Q: How tough a game is Gloucester away, on Saturday? 
PD: They’re all tough and Gloucester are particularly good at home. I’ve mentioned before that George Skivington has done a fantastic job with them and they’re on a bit of a roll. They believe in what they’re trying to do as a group and you can see that they are very invested in what they’re trying to do, and that will be quite a challenge. 

Q: How impressed are you with the Cherry and Whites’ pack? 
PD: You listen to George in the media and how he’s spent a lot of time on that maul, how he put a lot of emphasis on the set-piece to start with as soon as he came in and how that’s evolved. He came in with a plan and it’s really worked and they’ve added the backs play on there, with [Mark] Atkinson going hard at the line, and they’ve got a very quick back three – Thorley, Rees-Zammit, those guys – so they’ve got a load of threats, they’re playing to a plan and it’s very effective.

Q: Tom Wood has had surgery on the shoulder injury he picked up at Leicester, do you think he could be back before the end of the season?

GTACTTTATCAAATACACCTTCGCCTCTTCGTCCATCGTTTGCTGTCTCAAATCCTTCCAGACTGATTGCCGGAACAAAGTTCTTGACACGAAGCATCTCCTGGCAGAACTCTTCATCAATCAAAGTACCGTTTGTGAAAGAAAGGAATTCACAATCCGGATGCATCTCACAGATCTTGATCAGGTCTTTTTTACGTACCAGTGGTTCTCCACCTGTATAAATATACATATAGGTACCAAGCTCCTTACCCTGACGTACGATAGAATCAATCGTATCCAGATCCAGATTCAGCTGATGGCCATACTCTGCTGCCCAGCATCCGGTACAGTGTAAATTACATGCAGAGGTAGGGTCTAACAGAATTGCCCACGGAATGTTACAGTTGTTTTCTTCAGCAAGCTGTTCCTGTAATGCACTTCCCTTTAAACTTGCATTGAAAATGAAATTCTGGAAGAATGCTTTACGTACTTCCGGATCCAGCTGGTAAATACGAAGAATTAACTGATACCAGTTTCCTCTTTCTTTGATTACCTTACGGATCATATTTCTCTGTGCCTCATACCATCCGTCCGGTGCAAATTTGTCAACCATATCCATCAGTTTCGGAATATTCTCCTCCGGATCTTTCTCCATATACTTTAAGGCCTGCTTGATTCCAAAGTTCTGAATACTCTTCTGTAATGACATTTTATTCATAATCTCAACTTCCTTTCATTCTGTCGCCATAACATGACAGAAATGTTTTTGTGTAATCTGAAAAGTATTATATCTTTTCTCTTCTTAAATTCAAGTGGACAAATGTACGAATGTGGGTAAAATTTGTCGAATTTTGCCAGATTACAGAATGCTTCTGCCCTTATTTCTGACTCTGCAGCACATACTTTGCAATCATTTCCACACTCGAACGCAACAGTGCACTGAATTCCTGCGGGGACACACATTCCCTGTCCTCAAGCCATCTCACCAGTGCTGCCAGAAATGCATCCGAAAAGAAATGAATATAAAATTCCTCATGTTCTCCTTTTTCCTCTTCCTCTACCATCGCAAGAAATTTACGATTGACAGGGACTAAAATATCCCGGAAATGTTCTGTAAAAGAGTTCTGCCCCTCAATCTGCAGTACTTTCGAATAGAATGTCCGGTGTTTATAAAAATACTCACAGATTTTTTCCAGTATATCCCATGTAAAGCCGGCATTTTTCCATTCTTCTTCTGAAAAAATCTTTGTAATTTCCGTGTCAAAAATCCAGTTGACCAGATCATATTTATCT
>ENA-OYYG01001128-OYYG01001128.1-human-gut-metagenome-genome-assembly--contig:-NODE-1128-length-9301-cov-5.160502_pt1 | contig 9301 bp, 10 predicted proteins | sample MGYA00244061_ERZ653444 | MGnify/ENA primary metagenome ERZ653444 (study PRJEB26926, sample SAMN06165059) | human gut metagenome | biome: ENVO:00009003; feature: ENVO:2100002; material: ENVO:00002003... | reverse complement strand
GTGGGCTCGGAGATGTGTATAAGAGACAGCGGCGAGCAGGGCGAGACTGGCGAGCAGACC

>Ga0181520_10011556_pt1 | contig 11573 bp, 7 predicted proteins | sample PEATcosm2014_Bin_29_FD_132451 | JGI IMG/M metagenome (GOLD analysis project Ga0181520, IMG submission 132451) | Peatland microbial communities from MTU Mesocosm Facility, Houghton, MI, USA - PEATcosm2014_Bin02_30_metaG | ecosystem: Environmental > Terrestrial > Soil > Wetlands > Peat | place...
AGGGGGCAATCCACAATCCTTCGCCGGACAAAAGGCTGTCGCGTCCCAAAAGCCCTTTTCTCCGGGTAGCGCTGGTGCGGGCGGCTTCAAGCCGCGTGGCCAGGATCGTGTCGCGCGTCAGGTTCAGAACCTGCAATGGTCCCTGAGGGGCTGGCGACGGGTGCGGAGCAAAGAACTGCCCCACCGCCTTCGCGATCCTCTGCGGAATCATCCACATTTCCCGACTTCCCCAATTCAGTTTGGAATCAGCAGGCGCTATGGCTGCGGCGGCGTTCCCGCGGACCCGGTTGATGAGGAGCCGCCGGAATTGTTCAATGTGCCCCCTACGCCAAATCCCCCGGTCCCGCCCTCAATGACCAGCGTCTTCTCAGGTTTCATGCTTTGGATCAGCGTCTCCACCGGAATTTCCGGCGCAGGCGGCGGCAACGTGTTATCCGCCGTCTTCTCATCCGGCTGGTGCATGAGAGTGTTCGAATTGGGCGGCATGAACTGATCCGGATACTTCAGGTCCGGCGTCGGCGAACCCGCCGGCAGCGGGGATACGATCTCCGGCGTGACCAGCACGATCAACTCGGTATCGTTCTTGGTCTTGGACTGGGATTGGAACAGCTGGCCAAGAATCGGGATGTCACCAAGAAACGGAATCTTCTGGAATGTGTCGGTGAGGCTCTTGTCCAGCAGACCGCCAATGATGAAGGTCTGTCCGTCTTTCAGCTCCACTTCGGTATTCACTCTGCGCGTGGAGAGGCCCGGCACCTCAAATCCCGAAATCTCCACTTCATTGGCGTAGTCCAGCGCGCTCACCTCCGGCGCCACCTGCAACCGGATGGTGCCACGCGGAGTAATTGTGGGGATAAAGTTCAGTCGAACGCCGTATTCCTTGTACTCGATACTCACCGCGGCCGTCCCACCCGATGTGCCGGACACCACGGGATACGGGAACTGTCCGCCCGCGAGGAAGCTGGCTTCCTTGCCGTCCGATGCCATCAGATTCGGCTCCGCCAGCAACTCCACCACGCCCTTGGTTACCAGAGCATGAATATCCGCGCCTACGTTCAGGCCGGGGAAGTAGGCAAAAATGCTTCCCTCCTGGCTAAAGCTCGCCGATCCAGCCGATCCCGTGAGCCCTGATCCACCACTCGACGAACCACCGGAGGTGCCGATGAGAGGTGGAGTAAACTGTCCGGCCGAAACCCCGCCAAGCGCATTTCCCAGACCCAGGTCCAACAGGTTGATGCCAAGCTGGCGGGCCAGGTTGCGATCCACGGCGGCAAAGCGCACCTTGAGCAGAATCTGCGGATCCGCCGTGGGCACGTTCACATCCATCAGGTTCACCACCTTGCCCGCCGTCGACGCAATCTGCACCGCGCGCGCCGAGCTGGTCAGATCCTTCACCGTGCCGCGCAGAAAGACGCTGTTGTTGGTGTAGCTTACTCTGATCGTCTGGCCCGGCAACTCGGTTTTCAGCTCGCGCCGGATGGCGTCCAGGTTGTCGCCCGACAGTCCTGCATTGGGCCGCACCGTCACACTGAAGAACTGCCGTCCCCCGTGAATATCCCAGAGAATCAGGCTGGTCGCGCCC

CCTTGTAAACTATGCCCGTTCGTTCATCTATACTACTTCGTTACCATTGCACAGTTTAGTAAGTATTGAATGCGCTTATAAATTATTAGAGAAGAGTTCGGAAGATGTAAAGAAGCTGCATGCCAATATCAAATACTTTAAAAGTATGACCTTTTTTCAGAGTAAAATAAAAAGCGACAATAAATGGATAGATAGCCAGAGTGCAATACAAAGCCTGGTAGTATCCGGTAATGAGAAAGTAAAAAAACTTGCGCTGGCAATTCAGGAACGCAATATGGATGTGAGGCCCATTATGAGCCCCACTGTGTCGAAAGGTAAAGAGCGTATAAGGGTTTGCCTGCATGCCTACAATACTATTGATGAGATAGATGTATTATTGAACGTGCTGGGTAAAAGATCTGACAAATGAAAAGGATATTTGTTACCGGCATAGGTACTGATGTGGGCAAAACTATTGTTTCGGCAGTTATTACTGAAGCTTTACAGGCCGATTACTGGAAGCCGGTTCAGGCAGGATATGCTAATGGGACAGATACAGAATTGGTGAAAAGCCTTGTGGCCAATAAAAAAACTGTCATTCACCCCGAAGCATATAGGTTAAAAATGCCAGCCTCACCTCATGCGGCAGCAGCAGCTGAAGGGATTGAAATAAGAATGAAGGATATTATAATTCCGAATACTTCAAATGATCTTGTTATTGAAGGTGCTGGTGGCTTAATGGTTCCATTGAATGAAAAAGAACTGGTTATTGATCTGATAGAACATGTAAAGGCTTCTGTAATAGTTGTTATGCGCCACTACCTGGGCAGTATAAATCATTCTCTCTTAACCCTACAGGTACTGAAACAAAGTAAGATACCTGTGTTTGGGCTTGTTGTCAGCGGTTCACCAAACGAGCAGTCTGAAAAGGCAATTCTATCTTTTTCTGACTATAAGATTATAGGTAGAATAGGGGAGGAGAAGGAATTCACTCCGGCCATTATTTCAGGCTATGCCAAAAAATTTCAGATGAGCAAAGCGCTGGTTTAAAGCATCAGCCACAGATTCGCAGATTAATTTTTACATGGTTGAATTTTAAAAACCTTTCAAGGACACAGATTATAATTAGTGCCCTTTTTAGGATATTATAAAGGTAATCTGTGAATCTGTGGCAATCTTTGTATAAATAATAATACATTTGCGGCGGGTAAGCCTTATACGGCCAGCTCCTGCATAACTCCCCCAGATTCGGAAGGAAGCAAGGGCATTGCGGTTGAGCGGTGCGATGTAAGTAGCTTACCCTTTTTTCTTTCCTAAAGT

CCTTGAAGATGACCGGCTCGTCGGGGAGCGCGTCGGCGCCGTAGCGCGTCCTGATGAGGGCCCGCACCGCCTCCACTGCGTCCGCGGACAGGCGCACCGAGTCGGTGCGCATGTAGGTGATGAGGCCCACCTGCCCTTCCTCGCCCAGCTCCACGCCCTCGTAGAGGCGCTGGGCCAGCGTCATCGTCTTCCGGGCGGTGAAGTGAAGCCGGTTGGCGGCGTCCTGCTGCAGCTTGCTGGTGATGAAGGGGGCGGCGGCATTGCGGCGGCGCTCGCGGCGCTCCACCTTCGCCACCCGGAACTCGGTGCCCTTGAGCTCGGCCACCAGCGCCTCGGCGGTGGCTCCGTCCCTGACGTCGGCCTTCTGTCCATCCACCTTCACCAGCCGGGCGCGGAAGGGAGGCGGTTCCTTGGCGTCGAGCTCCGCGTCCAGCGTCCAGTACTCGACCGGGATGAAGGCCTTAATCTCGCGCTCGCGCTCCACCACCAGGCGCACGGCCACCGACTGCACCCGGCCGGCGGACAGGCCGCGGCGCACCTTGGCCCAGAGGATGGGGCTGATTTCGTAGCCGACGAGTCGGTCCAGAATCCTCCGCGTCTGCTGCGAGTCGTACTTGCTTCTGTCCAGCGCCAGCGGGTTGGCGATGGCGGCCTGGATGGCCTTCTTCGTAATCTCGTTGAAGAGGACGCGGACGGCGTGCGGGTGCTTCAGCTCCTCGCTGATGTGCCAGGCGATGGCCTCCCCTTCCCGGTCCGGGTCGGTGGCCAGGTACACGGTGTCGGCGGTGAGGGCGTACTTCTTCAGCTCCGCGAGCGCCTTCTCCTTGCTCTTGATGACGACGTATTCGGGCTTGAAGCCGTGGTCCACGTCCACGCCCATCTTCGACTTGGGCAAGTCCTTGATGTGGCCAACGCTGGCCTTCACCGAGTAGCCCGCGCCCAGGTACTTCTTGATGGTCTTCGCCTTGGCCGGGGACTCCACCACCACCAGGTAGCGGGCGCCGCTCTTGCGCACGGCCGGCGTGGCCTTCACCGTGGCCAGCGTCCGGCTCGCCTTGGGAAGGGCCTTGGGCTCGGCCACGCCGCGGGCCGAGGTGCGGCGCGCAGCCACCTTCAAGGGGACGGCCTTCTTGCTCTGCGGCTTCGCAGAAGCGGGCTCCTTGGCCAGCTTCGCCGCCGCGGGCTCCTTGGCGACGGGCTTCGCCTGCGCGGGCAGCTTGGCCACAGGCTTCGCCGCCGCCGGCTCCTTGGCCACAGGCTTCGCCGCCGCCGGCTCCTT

PD: Knowing Tom Wood, he probably wants to play next week! He’ll do everything in his power to get back before the end of the season because you know what Tom Wood is like – I’ve absolutely no doubt he’ll be badgering and annoying the physios for the next two months to make sure that he is. From Woody’s point of view, the thing which will help him is that he’s been through a situation like this loads of times. He’s recovered from injuries before, so he knows how rehab works, he knows where the pain thresholds are, he knows what it takes to get back ahead of schedule and I’m sure he’ll do all that. 

Q: Finally, Saints’ Under-18s were defeated in their Premiership Academy League final against Bristol Bears last week, but how impressed were you with the season they had? 
PD: It speaks volumes about our Academy coaches and the Academy system. Chris has put so much emphasis on producing those young, talented guys who are going to be the backbone of the group, so to see that next generation come through is fantastic – I watched their game against Newcastle here and a few of our coaches went over to Worcester after our game against Exeter to support them and watch. To make the transition for some of those guys, and as many as possible of those guys, into this environment would be brilliant. A special mention has to go to Will Parkin, who’s running that system with the Under-18s. They’ve had a fantastic season and I look forward to seeing quite a few of those lads in the senior group next year.